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Discuss the Types of Unemployment and the Benefits of Controlling It In the UK.

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Introduction

Discuss The Types Of Unemployment And The Benefits Of Controlling It In The UK. (20 Marks) Unemployment is the number of people out of work who are actively seeking employment at the current wage rates. To be actively seeking work you must be of working age: 16-64 for males and 16-59 for females and not economically inactive. That means you cannot be in full time education, be on a training scheme, have retired early or be raising children at home. To measure unemployment in the UK the government uses two methods to quantify the rate. The first is the Labour Force Survey, in a monthly survey of a sample of households representing the entire population. The surveys are based on the activities of each person of working age in the households, within a one week period. A person who did any work during that week for pay or profit, worked 15 hours or more as an unpaid worker in a family business, or had a job from which he or she was temporarily absent, is counted as employed. A person who was not working but was looking for work or was on a temporary lay-off and available to take a job is counted as unemployed. ...read more.

Middle

There is always turnover of labour in a free market, so frictional unemployment is not regarded as a major problem. Seasonal unemployment is when workers work within an industry that only requires them to be employed at certain times of the year. For example in the tourist industry workers tend to work in the summer, but are then laid off in autumn months before taking up their jobs again the next spring. There is very little that can be done to prevent seasonal unemployment in a market where the demand for labour varies throughout the year. Structural unemployment is when the demand for labour is less than the supply in an individual labour market. There are three main examples of this. Regional unemployment, where different areas of the country have different rates of unemployment and because of a lack of factor mobility, labour is not able to freely move between regions and balance unemployment. Sectoral unemployment is when workers from one industry are unable to adapt to a different industry, therefore not being able to follow the changes in demand. Finally if technological unemployment, where technology advances and replaces manual labour, therefore without retraining workers would not have the skills to operate these machines and therefore would not be suitable for the demand of labour. ...read more.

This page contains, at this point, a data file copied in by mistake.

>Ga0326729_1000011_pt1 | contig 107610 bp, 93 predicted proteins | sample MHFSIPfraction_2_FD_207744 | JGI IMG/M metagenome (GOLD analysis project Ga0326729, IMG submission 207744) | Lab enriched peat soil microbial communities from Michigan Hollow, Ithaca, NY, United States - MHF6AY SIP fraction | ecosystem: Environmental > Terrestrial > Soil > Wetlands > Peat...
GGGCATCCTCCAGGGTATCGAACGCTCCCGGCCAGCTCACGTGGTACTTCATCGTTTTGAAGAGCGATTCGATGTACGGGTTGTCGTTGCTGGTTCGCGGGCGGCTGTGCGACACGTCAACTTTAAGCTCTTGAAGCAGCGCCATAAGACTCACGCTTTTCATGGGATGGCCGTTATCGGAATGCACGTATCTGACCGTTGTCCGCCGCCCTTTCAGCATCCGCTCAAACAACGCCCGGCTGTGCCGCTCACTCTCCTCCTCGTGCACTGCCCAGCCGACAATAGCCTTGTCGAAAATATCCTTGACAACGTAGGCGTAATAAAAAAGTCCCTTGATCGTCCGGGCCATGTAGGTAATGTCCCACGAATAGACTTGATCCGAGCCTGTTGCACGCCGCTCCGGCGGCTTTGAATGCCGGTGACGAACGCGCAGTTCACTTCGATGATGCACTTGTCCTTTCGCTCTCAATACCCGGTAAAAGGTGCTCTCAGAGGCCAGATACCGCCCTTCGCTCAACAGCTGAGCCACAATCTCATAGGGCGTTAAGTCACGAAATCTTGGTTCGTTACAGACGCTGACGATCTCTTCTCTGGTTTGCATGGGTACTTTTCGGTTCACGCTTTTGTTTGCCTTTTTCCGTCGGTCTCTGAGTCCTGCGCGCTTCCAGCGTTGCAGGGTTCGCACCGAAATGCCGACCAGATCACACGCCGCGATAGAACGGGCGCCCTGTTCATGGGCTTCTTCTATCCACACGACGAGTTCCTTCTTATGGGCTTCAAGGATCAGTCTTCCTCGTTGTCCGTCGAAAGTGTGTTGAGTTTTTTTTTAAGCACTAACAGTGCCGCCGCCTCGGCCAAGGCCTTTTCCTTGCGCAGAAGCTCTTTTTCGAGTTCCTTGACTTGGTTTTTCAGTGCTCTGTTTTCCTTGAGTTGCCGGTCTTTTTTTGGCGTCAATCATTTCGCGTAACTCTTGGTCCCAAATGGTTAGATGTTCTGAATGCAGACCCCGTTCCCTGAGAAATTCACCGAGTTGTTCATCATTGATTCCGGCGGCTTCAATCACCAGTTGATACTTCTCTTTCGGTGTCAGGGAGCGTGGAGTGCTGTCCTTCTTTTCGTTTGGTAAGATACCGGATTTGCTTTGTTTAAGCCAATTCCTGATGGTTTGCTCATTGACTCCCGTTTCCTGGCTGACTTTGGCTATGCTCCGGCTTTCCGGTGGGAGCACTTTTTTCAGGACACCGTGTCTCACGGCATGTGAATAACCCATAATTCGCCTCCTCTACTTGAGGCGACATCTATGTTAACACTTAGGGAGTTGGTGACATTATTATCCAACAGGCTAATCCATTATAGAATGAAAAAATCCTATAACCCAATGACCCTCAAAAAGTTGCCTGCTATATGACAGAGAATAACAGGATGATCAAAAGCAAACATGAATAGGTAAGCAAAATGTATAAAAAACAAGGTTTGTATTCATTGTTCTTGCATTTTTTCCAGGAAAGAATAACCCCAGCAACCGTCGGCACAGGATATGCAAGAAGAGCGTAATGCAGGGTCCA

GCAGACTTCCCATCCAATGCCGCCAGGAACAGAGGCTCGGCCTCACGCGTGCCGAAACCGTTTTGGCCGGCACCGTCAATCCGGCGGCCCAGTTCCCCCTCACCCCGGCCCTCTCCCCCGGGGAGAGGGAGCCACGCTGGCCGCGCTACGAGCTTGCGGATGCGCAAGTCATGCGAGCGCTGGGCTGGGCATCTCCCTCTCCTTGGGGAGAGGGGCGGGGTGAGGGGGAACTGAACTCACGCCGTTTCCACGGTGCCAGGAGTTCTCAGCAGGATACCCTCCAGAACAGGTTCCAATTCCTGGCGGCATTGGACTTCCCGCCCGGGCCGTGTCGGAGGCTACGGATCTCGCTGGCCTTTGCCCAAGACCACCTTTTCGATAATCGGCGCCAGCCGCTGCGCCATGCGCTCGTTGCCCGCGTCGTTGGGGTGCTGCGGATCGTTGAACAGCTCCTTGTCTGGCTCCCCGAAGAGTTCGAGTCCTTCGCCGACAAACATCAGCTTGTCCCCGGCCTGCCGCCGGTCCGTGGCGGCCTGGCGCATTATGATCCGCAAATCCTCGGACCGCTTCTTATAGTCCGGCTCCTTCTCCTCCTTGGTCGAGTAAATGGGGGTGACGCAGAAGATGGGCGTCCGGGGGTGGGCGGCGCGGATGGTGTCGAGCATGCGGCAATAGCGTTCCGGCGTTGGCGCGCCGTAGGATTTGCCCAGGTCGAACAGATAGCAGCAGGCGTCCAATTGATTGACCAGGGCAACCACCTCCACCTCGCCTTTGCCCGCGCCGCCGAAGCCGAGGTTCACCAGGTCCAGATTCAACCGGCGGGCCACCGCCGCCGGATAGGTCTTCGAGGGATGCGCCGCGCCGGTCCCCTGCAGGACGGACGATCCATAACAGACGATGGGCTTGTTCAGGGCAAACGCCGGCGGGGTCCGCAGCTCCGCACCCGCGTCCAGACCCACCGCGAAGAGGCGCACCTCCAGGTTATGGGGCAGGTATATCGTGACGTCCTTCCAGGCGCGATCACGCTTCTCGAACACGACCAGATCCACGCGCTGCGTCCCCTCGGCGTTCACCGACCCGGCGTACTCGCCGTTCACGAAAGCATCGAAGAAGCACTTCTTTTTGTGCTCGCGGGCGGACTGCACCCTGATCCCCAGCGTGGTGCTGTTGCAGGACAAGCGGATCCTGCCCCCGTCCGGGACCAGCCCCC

Conclusion

Not only do the government have to spend less on unemployment benefits but also have less trouble with crime and vandalism, which will also save them valuable money. Also everyone will have more money to spend, not only the previous unemployed, but also previous taxpayers as the government will require less money from them. This will increase total money in the economy and cause the aggregate demand to shift right, which will cause the growth of the economy to increase. So sustainable unemployment is good for the economy as it enables the government to set goals and work towards them around the long term predictions for unemployment rates. This is only an option if unemployment is kept in a boundary. Else if it is too fluctuated then it is hard to judge what the government will need to do from one day to the next. However controlling unemployment may not always be a good thing. For example because unemployment is directly related to economic growth, if you are controlling unemployment then you are also controlling economic growth. This will not be a good thing as the economy is at its most efficient when economic growth is climbing at a rate constant to the economy, not controlled by the government. ?? ?? ?? ?? AS ECONOMICS - Unemployment In The UK 21st April 2002 Matt Fitzsimmons - 1 - ...read more.

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